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Setting the stage for a night at the ball with Cinderella

Setting the stage for a night at the ball with Cinderella

By Evelyn Ryan
Dominion Post Staff Writer

LIGHTS AND AMPLIFIERS come with the band, but it's up to local stagehands to make sure the equipment is in place before the show begins.

At 11 a.m. Tuesday, you could spy four men in the catwalk above the WVU Coliseum floor, stringing lines that would suspend the lights and the amplifiers 40 feet high for the Cinderella concert that night.

That's not as easy as it might sound.

The weight must be carefully spaced to prevent the catwalk from twisting. And it must be balanced oIT speciOc points along the catwalk, 90 feel above the Coliseum floor, so that it's not too heavy at any one place.

Specialists known as "riggers" handle the job, nonchalantly strolling around the ceiling-high catwalk or crawling up a narrow ladder (that moves with each step) to the compression ring at the very top of the arena.

They appear very at-ease in this lofty atmosphere, but carefulness is part of the job description. A metal connector dropped from this height would leave a noticeable dent in the, basketball court (or fellow worker) below.

Members of International Alliance of Theatrical Stage Employees Local 578, Morgantown, (IATSE) perform this breathtaking task at each of the concerts West Virginia University sponsors in the Coliseum.

Rigging, IATSE Vice President Bob Samuels reports, is not as easy as it sounds. You have to have a good head for heights, be able to handle the equipment, and be able to follow explicit instructions for tying off a suspension line.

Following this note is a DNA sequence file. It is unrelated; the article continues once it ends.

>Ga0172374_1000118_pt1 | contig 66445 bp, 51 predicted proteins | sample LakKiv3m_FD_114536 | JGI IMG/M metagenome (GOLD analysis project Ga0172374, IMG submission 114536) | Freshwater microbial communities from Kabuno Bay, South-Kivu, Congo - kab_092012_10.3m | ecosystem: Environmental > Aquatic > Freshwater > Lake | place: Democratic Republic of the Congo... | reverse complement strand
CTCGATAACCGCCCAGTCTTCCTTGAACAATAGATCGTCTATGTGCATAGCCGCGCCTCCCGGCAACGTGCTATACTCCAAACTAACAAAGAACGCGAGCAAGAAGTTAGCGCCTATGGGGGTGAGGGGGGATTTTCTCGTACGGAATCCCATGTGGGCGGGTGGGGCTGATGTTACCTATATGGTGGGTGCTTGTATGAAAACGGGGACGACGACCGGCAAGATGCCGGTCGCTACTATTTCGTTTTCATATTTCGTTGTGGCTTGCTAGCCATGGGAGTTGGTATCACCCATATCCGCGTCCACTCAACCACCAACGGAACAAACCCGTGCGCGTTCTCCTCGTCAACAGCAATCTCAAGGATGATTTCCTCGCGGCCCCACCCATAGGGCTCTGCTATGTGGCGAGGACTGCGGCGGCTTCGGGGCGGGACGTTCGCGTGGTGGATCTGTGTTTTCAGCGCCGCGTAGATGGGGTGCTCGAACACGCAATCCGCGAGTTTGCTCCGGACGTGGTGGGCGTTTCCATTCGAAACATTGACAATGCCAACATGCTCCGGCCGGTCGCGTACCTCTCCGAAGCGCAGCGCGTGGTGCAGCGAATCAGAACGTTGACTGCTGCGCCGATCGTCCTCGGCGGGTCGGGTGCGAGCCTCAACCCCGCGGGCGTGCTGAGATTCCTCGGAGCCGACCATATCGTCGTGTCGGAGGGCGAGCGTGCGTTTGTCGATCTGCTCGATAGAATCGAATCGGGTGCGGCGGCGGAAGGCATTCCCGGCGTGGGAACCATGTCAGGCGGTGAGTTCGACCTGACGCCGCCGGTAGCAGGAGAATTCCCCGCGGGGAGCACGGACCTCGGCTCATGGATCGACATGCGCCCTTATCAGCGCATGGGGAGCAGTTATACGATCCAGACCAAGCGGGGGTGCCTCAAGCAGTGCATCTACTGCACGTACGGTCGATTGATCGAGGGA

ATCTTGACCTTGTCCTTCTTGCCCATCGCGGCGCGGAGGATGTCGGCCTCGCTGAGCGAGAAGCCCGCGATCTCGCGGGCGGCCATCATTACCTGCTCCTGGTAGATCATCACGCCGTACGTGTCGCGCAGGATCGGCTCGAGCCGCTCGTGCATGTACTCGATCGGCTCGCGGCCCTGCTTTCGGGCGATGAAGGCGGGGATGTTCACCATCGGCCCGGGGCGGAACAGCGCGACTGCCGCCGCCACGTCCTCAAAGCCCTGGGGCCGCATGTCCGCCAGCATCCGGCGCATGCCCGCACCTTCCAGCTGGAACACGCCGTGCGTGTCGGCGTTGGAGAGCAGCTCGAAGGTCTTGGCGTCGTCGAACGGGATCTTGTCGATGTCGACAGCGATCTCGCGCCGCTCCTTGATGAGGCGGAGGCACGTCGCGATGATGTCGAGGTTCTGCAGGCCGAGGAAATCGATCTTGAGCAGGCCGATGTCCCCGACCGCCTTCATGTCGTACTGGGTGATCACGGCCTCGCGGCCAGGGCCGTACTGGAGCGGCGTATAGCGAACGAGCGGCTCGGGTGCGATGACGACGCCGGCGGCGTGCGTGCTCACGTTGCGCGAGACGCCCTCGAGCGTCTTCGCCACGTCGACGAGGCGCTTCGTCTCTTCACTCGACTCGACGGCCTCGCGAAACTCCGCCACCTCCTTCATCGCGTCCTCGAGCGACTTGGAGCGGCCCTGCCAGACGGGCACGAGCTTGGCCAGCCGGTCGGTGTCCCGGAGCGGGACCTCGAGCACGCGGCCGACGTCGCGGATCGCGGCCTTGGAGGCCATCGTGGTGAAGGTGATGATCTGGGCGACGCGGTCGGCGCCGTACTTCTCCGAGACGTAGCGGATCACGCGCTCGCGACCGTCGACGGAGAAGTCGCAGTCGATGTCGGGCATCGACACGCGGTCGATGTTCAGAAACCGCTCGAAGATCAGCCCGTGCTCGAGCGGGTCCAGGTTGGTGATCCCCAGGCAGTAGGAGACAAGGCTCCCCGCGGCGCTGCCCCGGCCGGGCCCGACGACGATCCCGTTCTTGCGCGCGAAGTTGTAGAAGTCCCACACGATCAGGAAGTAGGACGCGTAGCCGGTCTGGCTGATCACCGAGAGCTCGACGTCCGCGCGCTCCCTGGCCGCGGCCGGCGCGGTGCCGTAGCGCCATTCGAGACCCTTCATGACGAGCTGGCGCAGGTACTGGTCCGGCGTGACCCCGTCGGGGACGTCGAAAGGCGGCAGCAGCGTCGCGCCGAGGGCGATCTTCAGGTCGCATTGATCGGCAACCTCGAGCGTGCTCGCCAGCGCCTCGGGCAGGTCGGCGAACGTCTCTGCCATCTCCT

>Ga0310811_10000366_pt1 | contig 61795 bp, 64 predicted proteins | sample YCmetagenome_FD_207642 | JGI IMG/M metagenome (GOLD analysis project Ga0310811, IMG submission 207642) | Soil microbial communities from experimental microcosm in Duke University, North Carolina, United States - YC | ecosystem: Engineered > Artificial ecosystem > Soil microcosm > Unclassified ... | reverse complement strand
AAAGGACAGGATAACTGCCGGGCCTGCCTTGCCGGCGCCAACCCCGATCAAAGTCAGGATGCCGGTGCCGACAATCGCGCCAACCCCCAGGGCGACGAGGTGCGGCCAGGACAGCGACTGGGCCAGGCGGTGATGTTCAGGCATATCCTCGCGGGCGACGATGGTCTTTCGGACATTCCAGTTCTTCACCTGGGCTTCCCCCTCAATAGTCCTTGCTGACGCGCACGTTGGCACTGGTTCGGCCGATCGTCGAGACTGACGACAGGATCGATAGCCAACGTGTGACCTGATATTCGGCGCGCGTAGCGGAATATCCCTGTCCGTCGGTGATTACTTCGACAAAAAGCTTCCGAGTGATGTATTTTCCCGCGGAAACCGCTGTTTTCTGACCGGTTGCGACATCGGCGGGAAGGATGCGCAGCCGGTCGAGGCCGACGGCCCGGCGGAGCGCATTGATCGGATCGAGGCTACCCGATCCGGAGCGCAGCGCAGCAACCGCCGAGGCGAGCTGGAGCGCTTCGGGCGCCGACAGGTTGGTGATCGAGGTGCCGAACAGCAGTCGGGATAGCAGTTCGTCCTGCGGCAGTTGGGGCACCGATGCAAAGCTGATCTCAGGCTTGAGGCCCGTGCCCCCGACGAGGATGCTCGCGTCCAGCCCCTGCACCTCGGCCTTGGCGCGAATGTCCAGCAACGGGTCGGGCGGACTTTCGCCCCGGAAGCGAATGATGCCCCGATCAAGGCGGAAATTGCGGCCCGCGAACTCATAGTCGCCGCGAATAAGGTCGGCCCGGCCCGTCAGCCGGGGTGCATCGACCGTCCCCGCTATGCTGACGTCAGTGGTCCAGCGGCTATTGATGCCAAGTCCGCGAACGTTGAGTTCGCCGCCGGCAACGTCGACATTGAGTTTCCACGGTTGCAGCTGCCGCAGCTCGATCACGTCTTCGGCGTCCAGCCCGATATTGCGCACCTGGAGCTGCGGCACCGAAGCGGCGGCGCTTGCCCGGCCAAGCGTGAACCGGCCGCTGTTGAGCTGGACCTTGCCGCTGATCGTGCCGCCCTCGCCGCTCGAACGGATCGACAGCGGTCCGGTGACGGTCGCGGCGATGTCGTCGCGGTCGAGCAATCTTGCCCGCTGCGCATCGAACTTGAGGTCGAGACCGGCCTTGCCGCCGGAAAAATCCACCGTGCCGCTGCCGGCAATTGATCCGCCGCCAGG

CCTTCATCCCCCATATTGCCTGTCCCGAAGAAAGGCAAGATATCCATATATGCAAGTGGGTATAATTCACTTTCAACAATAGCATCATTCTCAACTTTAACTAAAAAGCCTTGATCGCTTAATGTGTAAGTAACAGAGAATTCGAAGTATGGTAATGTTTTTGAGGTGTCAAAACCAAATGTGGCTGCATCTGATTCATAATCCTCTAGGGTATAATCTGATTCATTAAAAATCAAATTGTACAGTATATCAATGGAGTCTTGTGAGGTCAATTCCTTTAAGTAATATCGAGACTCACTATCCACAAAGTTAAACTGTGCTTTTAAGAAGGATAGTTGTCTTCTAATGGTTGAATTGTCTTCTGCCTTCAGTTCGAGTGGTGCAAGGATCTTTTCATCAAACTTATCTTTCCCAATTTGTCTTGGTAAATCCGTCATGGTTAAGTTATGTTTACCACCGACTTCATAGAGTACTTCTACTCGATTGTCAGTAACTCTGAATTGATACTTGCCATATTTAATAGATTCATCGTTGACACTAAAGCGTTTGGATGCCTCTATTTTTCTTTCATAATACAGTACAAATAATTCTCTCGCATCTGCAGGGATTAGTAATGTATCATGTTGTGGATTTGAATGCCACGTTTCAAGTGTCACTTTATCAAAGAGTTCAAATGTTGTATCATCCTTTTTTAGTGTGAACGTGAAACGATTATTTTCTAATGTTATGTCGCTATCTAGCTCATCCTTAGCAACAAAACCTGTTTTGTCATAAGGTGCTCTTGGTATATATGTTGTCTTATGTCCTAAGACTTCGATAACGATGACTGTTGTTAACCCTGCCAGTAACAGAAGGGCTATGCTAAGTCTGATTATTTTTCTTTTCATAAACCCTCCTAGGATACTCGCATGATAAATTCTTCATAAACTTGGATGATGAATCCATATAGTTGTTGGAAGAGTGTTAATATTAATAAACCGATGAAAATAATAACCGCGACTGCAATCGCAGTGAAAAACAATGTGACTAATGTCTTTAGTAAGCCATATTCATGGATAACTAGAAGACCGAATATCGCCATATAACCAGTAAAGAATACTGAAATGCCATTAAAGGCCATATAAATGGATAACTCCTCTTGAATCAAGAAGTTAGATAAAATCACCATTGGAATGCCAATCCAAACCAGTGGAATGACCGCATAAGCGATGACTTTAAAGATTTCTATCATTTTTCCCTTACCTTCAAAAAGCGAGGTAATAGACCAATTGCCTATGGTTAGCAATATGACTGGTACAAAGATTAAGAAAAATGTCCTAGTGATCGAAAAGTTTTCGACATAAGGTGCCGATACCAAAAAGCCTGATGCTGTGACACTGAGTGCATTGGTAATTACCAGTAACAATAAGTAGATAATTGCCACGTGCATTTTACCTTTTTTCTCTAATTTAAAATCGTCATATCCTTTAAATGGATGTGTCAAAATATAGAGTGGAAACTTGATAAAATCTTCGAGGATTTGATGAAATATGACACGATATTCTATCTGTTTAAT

That may sound simple.

But for Cinderella's concert, the sound equipment had to be a specific distance from the stage. But there was no way to just hang a line from the catwalk and tie the equipment on board. Instead, a Y-shaped rig was used to put the amplifiers in the right spot.

The IATSE local had six riggers working to get the ropes just where the lights and sound equipment needed them. Four worked under the roof, two on the floor. It took several hours before everything was sel. After the show, the lights and sound were dismantled almost before you knew it.

Between 30-40 local members were on the crew that got the show ready to go. Others crawling around the equipment were "roadies," traveling with the band. One roadie spent the concert atop the center light grid, providing special effects.

Four local members also spent the show aloft, sitting on the rear light grid opera ling baby spotlights. Six large spotlights back in the audience provided accents from the front.

"It really hasn't been a bad show to put together," Samuels said. The problems develop in moving the equipment from the seven tractor-trailers outside, since the trucks are too big to drive into the Coliseum.

The solution is to reload the equipment into smaller trucks, drive them into the building and unload offstage.

All of the rigging arrangements have been worked out before the equipment arrives, said Dan Batson, WVU physical plant estimator/coordinator.

"Dave Dial, our engineer, assesses how the rigging is done, where the weight-bearing points will be and determines where the lights will go," he said. "Every set-up is different."

Because of the way the Coliseum is built, care has to be taken not to overload any particular weight-bearing point. he explained. lf the plan won't work based on the Coliseum's structure, then changes will be made so the show can go on.

Light equipment can be strung from the catwalk, but sound equipment is generally anchored from the lop compression ring because it is heavier.

During a concert. the physical plant has specialists available to provide assistance. For example, an electrician is on stand-by in case of trouble.

Batson said people are not aware of the amount of electricity it takes lo present a show such as this one. The power demand of the lights, electronic musical instruments, sound equipment and control panels is high.

"The concert has to be aesthetically pleasing and it has to be safe," he said. "This is a cooperative effort between the university, the physical plant, the union and Eric Andrews' (concert) office."